Sadly the io9 review of X-Men Origins: Wolverine was all too predictable. Like Bruce Banner and his alter ego the Hulk, the rational side of io9 struggles on a day to day basis with its inner raging geek. For poor Bruce Banner (not the Ultimate Universe one, he's a twat) the warning signs are the white rage in his eyes, greening of the skin, rapidly increased heart rate, ripped clothes and unstoppable strength, endurance and invulnerability. The signs of the raging geek are only a little more subtle, but include misplaced belief that he/she is a much better script writer/director/CG animator etc. than those involved in the film, extreme passive-agressiveness, requirement to suffix any positive statement with something negative, closet conservatism that tends to become overt in discussions of media, feeble attempts to use humour to appear aloof and blatant disregard for proper use of hyperbole.

While the Hulk leaves behind him a trail of smashed cars and crumbling buildings the, the geek leaves behind him a trail of snide remarks, unfortunate allegories and the stench of simmering resentment so let's see if you can spot these signs in the field. It's important, one day your credibility could count on it. Read the review here and then see if you can fit the descriptions below to specific parts of the text. If you get them all right you win an exclusive Charity Edition Star Wars: The Clone Wars Blu Ray disc featuring commentary by select George Lucas' rape victims.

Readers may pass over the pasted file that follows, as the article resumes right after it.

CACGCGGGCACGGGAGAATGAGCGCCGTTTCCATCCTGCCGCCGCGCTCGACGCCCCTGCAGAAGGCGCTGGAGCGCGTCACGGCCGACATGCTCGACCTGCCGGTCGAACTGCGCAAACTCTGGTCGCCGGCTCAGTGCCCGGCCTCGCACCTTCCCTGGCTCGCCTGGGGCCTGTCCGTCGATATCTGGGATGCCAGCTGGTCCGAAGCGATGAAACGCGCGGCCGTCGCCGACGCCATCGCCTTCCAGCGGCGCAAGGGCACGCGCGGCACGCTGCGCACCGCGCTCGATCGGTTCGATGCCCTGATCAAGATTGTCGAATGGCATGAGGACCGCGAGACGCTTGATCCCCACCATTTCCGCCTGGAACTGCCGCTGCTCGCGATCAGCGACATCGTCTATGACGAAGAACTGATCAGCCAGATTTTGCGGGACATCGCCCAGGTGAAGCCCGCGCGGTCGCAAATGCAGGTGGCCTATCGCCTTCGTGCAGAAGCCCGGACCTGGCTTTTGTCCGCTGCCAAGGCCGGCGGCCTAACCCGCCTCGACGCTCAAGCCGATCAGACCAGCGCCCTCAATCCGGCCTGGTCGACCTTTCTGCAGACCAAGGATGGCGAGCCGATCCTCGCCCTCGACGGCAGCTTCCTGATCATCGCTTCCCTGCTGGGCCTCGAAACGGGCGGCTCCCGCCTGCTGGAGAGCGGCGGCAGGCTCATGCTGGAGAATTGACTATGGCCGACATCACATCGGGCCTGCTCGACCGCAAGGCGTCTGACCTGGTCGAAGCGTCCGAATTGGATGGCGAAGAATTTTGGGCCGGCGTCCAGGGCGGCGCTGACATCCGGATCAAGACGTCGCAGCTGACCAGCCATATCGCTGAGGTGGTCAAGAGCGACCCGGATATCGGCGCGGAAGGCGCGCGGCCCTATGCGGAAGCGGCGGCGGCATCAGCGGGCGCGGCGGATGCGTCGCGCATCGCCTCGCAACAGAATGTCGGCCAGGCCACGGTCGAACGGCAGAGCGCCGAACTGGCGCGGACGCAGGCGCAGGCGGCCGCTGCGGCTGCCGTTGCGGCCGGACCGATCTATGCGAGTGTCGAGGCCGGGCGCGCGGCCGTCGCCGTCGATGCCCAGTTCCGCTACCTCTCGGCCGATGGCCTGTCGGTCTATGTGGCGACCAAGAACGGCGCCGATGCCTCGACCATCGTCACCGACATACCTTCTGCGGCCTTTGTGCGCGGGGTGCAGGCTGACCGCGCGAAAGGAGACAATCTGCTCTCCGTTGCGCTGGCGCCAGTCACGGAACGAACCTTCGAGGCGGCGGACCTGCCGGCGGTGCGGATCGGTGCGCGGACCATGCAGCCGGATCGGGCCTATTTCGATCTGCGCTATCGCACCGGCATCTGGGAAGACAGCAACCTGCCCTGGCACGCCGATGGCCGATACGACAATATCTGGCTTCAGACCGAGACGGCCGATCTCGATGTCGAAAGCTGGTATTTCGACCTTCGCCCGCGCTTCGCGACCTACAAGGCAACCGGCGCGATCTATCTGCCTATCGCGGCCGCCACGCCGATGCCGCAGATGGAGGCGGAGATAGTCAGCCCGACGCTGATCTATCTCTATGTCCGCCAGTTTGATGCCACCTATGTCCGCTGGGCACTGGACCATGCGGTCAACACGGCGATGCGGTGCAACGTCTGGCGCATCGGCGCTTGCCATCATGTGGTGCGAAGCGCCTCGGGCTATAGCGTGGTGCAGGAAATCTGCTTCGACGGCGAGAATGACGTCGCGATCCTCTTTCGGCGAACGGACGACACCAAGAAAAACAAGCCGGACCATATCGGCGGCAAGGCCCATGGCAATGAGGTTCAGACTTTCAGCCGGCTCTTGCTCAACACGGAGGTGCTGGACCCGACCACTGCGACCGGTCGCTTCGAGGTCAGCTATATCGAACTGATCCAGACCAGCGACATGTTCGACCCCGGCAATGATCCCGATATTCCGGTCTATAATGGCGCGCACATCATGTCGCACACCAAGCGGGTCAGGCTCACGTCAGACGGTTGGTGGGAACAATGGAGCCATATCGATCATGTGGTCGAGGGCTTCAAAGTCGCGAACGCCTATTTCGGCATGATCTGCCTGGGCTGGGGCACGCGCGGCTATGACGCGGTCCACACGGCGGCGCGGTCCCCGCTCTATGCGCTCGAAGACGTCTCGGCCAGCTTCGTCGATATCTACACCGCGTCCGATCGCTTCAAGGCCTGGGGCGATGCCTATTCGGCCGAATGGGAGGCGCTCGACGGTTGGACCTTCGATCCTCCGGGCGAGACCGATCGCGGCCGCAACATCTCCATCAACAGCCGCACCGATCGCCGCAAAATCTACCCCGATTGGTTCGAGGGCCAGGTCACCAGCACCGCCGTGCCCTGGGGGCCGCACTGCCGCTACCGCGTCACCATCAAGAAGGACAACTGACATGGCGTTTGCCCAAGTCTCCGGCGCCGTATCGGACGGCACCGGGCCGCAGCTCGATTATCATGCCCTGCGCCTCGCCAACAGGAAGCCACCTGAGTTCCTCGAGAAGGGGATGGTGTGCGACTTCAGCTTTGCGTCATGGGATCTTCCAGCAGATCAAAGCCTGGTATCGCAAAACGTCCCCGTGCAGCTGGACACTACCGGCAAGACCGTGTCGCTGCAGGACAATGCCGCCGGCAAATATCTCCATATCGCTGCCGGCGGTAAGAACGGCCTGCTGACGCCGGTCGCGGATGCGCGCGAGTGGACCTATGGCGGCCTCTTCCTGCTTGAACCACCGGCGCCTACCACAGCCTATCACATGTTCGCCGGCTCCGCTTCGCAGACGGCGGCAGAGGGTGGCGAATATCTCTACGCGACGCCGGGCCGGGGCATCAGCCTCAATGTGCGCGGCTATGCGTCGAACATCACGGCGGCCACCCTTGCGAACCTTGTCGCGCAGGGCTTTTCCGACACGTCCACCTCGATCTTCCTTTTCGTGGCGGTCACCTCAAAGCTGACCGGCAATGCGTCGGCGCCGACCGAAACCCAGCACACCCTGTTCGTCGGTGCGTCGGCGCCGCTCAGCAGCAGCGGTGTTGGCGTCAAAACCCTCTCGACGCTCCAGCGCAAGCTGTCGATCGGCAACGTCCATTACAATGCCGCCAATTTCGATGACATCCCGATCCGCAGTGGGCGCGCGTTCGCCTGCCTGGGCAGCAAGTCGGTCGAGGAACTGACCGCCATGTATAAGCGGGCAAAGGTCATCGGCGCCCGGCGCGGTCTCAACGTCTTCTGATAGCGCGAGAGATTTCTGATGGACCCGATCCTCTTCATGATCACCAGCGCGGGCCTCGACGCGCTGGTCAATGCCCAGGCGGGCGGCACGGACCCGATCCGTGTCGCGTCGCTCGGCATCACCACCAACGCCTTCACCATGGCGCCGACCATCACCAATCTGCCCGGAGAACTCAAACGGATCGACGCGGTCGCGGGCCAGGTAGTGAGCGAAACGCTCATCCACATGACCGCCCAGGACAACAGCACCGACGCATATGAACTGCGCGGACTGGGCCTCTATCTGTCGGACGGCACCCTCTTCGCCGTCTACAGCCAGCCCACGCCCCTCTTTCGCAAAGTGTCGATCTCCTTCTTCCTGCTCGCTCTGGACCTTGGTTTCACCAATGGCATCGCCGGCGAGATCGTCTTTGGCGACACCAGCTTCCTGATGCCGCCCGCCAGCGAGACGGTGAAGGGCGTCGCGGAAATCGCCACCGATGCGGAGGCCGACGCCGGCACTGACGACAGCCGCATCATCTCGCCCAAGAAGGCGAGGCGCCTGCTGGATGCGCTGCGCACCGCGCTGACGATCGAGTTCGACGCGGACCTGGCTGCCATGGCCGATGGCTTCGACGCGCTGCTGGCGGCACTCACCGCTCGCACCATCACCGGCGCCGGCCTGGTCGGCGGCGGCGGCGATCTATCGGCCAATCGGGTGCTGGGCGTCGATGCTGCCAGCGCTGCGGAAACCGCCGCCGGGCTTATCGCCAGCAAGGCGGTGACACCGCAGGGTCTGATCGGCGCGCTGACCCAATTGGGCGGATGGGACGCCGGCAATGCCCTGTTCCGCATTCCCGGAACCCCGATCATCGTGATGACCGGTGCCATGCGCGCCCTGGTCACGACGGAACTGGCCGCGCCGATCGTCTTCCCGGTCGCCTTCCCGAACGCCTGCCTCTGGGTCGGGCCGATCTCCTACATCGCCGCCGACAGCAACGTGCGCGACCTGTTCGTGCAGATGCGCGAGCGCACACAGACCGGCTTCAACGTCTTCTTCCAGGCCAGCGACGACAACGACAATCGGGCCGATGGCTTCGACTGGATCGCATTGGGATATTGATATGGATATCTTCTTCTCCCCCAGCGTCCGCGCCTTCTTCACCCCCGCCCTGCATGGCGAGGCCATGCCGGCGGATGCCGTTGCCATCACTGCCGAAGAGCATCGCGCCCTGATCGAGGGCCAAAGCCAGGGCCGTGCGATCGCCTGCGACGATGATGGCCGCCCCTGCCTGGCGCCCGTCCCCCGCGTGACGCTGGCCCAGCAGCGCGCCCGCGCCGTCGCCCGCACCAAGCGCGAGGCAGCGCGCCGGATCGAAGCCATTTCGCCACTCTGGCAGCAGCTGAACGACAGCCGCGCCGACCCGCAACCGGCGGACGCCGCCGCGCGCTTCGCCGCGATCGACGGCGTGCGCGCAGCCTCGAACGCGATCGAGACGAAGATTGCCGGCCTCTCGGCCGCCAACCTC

• Metaphors that are supposed to sound clever butcome across like GCSE level creative writing.
  • Focusing on a non-plothole when there are plenty of genuine plotholes to pick apart.
  • Attempting to criticise an aspect of the film that inadvertantly makes it sound really good.
  • Implying that source material is infallible when it clearly isn't.
  • Saying something that at first sounds like a compliment, but, cleverly, is actually a criticism.
  • Not understanding certain plot elements but still criticising them (note that this thoroughly unacceptable for a so-called geek).
  • Monty Python reference.
  • Drug requirement reference.
  • Mistaking fictional characters for real people.

Thursday, 14 May 2009

Target the Gay: putting the PC in The ApPrentiCe

At the risk of sounding like a Daily Mail columnist, last night's episode of The Apprentice was proof that political correctness has GONE MAD.

Mona was fired when her team failed to rebrand run-down seaside town Margate as a gay-friendly holiday destination. Ostensively for "not supporting her project manager" but really because the TV powers-that-be were worried that the audience might (incorrectly) think she, and by extension the show, is homophobic. And all because she didn't think her team should, as they put it, "target the gay".